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Seven Rules for Increasing Energy

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Samer Zawaydeh
User offline. Last seen 25 weeks 13 hours ago. Offline
Joined: 3 Aug 2008
Posts: 1664

Published by
pdus2go
on February 28, 2010 in AUTHORS, Bob Rausch, PhD., PDUs2Go Author Article, Physics of Performance and SPECIAL EDITION. 4 Comments
Tags: Motivation, Relationships, Stress.

By Bob Rausch, Ph.D.

You just left your boss’ office and were told you made a huge mistake on an important project. What you say to yourself walking back to your office makes a world of difference in your attitude, performance, and energy. Every thought you think and every emotion you feel requires energy. Cars use gasoline and light bulbs use electricity and your body uses an unlimited supply of energy we are all provided. How you choose to use your energy is up to you. The truth is that we drain more energy on mental and emotional issues than on physical ones. Here are seven rules that can help you maintain higher mental and emotional energy.

1. Practice the Universal One-Third Rule. Psychologist has stated that no matter what you do there is a One-Third Rule. One third of the people like what you do, one third doesn’t like what you do, and one third doesn’t care what you do. When working with people remember that, “People do things for their own reasons, not for yours.”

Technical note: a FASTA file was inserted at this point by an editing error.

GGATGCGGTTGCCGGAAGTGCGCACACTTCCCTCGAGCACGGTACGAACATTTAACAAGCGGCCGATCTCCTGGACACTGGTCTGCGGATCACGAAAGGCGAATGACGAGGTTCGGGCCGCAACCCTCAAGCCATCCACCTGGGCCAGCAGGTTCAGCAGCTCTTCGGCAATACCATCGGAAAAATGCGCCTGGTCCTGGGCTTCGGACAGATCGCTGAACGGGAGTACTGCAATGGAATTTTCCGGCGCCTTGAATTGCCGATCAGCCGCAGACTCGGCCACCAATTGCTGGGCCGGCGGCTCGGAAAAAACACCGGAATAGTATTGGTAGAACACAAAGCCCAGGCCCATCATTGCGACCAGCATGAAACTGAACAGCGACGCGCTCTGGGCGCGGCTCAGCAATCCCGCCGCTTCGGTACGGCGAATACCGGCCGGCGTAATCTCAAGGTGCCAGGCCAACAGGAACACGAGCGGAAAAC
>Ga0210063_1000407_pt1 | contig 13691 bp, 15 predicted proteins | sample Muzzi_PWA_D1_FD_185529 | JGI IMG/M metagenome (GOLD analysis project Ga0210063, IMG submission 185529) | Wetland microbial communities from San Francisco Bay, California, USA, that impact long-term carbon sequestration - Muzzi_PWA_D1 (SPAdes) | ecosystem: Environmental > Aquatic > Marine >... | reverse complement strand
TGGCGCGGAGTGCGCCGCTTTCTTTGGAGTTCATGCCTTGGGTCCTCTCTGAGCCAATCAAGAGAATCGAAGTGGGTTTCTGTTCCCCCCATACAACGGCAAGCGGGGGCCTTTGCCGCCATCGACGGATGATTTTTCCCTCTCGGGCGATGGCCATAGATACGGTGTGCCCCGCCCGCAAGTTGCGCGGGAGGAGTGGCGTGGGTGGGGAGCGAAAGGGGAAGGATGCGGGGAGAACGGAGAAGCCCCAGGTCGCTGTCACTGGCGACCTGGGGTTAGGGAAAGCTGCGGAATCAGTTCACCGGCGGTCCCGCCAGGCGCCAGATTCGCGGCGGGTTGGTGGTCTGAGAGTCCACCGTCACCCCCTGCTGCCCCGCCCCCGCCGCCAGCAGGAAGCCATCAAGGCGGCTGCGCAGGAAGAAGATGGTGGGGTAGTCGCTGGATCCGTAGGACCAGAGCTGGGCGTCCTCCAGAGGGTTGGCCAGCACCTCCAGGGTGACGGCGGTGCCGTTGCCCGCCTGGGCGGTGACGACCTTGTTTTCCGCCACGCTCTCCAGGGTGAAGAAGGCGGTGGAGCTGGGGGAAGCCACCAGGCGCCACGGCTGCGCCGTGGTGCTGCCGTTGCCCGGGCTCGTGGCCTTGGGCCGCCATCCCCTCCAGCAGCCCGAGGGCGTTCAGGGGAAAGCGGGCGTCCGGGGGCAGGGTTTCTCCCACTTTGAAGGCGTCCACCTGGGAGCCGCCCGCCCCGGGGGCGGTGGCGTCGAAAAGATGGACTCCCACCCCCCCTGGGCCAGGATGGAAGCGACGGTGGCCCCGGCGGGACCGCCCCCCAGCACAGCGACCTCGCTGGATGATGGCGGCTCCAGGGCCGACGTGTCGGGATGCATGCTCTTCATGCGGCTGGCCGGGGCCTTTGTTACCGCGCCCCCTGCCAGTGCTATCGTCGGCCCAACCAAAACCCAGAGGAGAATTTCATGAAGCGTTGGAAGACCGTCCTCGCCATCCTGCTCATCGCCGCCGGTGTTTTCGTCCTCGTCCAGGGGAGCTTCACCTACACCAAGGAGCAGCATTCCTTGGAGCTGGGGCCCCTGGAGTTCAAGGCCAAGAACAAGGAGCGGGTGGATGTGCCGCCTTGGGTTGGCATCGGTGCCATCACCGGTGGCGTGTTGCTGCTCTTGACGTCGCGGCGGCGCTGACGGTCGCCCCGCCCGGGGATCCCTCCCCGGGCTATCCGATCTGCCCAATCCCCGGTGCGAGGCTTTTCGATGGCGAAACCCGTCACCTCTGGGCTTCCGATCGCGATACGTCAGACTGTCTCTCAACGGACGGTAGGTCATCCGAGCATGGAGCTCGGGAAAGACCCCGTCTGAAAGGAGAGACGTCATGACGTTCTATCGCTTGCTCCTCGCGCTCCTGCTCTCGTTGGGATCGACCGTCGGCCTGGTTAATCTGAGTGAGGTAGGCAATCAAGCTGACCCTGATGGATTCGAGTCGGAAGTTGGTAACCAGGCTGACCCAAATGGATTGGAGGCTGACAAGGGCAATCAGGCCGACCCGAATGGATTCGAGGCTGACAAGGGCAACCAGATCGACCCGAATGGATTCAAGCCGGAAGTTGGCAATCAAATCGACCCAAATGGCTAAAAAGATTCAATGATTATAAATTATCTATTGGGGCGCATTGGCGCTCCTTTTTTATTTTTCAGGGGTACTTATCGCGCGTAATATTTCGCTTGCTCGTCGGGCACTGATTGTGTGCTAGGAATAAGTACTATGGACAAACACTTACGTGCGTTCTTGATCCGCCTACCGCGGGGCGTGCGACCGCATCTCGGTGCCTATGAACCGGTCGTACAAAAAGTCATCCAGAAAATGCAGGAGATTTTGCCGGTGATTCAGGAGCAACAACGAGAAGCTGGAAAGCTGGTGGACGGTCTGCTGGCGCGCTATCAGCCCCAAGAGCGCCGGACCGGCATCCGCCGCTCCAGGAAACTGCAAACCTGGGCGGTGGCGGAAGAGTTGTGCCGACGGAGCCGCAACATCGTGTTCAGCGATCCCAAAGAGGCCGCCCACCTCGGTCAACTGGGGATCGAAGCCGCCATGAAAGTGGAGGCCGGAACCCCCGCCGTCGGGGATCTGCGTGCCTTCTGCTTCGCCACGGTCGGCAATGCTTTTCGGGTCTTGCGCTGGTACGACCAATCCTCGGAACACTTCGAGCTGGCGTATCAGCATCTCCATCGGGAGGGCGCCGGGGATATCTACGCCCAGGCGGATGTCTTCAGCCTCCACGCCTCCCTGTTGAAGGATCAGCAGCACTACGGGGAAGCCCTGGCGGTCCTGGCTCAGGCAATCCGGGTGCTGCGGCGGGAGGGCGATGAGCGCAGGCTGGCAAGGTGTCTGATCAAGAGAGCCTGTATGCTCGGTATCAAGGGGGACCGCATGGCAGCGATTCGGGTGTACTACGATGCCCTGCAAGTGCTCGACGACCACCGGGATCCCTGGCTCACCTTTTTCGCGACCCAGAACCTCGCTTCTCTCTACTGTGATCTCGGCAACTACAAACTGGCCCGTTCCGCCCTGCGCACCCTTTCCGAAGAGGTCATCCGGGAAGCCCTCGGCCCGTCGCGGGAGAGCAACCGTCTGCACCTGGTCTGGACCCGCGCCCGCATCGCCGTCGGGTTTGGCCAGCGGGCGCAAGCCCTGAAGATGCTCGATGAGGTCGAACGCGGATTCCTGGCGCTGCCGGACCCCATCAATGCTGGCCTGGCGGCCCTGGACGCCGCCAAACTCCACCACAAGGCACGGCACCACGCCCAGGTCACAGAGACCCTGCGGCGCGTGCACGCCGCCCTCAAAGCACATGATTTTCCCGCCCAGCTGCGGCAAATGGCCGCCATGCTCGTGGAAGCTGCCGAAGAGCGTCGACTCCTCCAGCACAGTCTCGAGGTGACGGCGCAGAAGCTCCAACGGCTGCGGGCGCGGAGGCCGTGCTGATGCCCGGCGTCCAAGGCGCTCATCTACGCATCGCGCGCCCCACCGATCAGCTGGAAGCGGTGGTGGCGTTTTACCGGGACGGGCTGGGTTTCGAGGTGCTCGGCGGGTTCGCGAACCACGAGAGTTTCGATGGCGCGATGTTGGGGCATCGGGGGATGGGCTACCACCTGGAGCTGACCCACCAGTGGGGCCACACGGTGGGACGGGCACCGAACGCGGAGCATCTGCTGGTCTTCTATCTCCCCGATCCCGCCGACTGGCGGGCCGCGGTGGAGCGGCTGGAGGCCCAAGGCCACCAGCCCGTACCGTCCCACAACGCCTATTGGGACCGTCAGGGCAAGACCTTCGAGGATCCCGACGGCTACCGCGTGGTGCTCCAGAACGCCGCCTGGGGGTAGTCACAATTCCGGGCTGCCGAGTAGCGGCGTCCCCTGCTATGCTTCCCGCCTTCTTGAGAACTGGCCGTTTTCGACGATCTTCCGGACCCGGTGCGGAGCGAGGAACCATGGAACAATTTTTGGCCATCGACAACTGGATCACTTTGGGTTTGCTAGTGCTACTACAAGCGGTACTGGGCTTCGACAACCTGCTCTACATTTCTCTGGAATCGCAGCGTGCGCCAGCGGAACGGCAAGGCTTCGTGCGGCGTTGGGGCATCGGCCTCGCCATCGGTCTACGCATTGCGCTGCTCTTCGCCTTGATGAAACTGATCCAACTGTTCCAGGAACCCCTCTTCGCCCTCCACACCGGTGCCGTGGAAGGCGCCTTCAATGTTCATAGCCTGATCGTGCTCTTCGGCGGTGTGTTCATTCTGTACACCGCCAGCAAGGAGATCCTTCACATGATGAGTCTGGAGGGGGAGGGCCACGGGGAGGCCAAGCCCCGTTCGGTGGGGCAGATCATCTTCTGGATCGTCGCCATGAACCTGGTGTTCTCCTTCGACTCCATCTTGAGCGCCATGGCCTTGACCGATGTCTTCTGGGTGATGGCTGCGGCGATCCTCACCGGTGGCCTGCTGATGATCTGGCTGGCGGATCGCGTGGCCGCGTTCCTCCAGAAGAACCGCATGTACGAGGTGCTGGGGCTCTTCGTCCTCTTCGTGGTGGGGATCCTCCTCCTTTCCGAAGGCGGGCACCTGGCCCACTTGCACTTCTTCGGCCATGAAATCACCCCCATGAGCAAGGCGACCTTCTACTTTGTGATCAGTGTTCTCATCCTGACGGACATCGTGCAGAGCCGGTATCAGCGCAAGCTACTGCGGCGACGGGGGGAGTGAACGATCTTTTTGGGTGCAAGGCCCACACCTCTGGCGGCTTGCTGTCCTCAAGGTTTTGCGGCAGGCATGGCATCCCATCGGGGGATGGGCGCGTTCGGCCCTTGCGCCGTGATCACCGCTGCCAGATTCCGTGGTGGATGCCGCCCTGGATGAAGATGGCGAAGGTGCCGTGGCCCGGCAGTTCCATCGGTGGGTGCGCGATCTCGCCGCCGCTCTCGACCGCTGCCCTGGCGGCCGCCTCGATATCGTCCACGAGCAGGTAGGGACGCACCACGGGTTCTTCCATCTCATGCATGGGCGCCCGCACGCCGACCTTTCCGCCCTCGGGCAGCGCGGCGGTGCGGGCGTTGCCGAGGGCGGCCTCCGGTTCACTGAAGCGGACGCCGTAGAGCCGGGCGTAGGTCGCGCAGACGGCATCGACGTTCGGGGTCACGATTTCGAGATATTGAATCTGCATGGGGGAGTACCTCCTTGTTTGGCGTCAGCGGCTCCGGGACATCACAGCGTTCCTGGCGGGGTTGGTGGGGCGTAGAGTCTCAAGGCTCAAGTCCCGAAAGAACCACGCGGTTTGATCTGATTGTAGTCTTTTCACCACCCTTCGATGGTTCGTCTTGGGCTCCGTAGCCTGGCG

2. Define the Focus of Importance. When you are working with others get your focus very clear. Often times we spend too much energy worrying about what someone thinks of us. Keep the focus where it needs to be, on the other person. One way to achieve focus is to recite this statement; “It’s more important what I think of you than what you think of me.”

3. Depersonalize disappointments. This is about business, not your self-esteem. Life is not always fair, so love and help people, but do not allow them to define who you are or your level of success.

4. Reframe Energy Drains. No one can affect the outcome of your experience unless you let them. Nothing that is pushing against you takes effect UNLESS you push back. Reframe the situation by asking, “When you have an uncomfortable experience ask, ‘Is there something I can learn from this?”

5. Evaluate the Energy Drain. Did you hear something negative or did you take it negatively. Your level of energy will determine how you hear information. When you are low on energy you are more vulnerable to feeling defensive.

6. Delete clutter. Develop a behavioral trash bin. If it doesn’t teach or offer you something, delete it and send it to your behavioral trash bin.

7. Celebrate your successes. Don’t be modest. When you do well admit it to youself. Celebrations are energy refuelers.